Margaret Hamburg to resign from FDA’s top post
WASHINGTON — Food and Drug Commissioner Margaret Hamburg will resign from her post in March. Stephen Ostroff, the FDA’s chief scientist and a former official at the Centers for Disease Control and Prevention, will take over in the top post until President Obama names a successor for Hamburg, The Washington Post reported Thursday.
“As you can imagine, the decision was not easy,” Hamburg said in a statement. “While there is still work ahead (and there will always be), I know that I am leaving the agency well-positioned to fulfill its responsibilities to the American public with great success.”
Hamburg, 59, is among the longest-serving commissioners at the agency. A Harvard Medical School graduate, she previously worked as New York City’s health commissioner, as well as at the National Institutes of Health, The Washington Post reported.
NSF defines optimal sleep durations by age
WASHINGTON — The National Sleep Foundation, along with a multidisciplinary expert panel, recently issued its new recommendations for appropriate sleep durations. The report recommends wider appropriate sleep ranges for most age groups. The results are published in Sleep Health: The Official Journal of the National Sleep Foundation.
The National Sleep Foundation convened experts from sleep, anatomy and physiology, as well as pediatrics, neurology, gerontology and gynecology, to reach a consensus from the broadest range of scientific disciplines. The panel revised the recommended sleep ranges for all age groups. A summary of the new recommendations includes:
- Newborns (0-to-3 months): Sleep range narrowed to 14-to-17 hours each day (previously it was 12-to-18);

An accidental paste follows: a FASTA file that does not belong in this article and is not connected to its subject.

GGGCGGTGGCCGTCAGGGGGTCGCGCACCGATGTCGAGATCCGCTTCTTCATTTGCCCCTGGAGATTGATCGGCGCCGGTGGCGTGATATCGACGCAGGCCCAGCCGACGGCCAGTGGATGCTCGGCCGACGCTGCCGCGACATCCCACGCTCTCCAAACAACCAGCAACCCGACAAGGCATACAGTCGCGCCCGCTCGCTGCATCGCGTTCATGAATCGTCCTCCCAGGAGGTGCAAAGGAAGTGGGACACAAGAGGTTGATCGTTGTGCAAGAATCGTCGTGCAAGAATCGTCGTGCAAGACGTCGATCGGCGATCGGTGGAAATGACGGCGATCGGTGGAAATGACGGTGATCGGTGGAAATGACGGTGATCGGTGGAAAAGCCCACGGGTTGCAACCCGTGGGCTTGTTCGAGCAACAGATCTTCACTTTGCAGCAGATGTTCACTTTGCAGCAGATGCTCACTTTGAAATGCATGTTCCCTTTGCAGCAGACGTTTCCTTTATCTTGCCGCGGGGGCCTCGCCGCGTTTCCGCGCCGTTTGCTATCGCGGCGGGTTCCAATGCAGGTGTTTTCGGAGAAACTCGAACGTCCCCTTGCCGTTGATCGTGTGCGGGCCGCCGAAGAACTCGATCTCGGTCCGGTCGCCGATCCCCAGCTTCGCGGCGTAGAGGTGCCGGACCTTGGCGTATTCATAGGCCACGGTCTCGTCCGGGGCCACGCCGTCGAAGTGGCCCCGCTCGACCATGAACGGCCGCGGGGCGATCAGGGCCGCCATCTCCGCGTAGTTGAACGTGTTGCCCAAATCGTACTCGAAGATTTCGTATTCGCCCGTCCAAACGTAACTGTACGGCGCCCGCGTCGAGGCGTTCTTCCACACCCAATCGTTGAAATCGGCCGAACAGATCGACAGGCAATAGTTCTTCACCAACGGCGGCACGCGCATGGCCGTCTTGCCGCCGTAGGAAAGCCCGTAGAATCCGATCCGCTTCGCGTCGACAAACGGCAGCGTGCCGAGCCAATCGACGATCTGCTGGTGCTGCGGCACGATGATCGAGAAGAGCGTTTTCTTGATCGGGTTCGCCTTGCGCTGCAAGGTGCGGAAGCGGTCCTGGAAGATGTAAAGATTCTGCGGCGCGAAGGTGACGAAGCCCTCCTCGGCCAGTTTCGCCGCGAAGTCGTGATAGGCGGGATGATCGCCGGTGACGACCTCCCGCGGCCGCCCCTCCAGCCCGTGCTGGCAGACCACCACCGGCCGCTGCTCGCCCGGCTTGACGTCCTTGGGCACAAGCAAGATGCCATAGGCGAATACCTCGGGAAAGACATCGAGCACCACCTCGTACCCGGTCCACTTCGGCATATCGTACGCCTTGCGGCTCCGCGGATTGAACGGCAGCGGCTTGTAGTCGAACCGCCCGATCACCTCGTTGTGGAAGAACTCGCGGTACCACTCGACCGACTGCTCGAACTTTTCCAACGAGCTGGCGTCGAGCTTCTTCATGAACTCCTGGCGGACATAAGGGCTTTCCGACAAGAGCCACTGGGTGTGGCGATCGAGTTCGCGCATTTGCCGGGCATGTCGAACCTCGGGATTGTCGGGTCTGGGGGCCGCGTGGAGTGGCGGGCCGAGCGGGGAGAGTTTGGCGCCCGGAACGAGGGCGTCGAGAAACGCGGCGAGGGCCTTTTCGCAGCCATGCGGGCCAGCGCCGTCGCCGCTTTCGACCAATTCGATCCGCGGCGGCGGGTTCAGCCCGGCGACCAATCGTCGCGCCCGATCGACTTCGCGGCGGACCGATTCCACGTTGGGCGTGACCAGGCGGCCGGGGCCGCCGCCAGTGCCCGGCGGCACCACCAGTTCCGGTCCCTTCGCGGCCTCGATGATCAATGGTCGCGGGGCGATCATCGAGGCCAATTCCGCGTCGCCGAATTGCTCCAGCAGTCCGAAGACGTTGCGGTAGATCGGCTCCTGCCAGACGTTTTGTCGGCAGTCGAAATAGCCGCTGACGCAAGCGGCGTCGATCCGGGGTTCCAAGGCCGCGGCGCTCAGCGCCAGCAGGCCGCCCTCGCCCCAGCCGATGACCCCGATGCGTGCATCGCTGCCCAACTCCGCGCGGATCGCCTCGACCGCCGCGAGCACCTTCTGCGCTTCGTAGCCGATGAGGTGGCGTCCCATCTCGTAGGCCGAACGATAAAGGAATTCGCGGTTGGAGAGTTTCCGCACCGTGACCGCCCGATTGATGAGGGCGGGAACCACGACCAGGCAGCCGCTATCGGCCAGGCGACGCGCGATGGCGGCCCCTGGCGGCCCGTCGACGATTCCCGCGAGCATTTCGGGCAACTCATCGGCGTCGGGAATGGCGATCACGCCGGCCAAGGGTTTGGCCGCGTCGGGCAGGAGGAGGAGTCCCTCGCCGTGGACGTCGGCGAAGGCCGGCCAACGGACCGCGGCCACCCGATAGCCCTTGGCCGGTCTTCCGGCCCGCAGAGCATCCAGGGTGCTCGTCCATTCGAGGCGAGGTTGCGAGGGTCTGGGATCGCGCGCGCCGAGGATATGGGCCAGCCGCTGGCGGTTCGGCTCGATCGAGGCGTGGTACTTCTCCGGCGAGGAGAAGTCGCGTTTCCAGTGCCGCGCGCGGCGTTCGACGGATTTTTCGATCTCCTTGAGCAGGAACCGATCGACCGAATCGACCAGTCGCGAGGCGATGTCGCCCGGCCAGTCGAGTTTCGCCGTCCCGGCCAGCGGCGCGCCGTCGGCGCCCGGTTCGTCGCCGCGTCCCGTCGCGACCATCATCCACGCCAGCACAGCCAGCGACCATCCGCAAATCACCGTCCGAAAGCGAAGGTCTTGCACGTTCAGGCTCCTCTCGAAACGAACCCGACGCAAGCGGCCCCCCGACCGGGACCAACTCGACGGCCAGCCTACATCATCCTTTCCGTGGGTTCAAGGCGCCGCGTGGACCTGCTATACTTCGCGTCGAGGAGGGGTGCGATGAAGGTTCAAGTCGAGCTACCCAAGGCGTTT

- Infants (4-to-11 months): Sleep range widened two hours to 12-to-15 hours (previously it was 14-to-15);
- Toddlers (1-to-2 years): Sleep range widened by one hour to 11-to-14 hours (previously it was 12-to-14);
- Preschoolers (3-to-5 years): Sleep range widened by one hour to 10-to-13 hours (previously it was 11-to-13);
- School-age children (6-to-13 years): Sleep range widened by one hour to 9-to-11 hours (previously it was 10-to-11);
- Teenagers (14-to-17 years): Sleep range widened by one hour to 8-to-10 hours (previously it was 8.5-to-9.5);
- Younger adults (18-to-25 years): Sleep range is 7-to-9 hours (new age category);
- Adults (26-to-64 years): Sleep range did not change and remains 7-to-9 hours; and
- Older adults (65+ years): Sleep range is 7-to-8 hours (new age category).
“This is the first time that any professional organization has developed age-specific recommended sleep durations based on a rigorous, systematic review of the world scientific literature relating sleep duration to health, performance and safety,” stated Charles Czeisler, chairman of the board of the National Sleep Foundation, chief of sleep and circadian disorders at Brigham and Women’s Hospital, and Baldino Professor of Sleep Medicine at the Harvard Medical School. “The National Sleep Foundation is providing these scientifically grounded guidelines on the amount of sleep we need each night to improve the sleep health of the millions of individuals and parents who rely on us for this information.”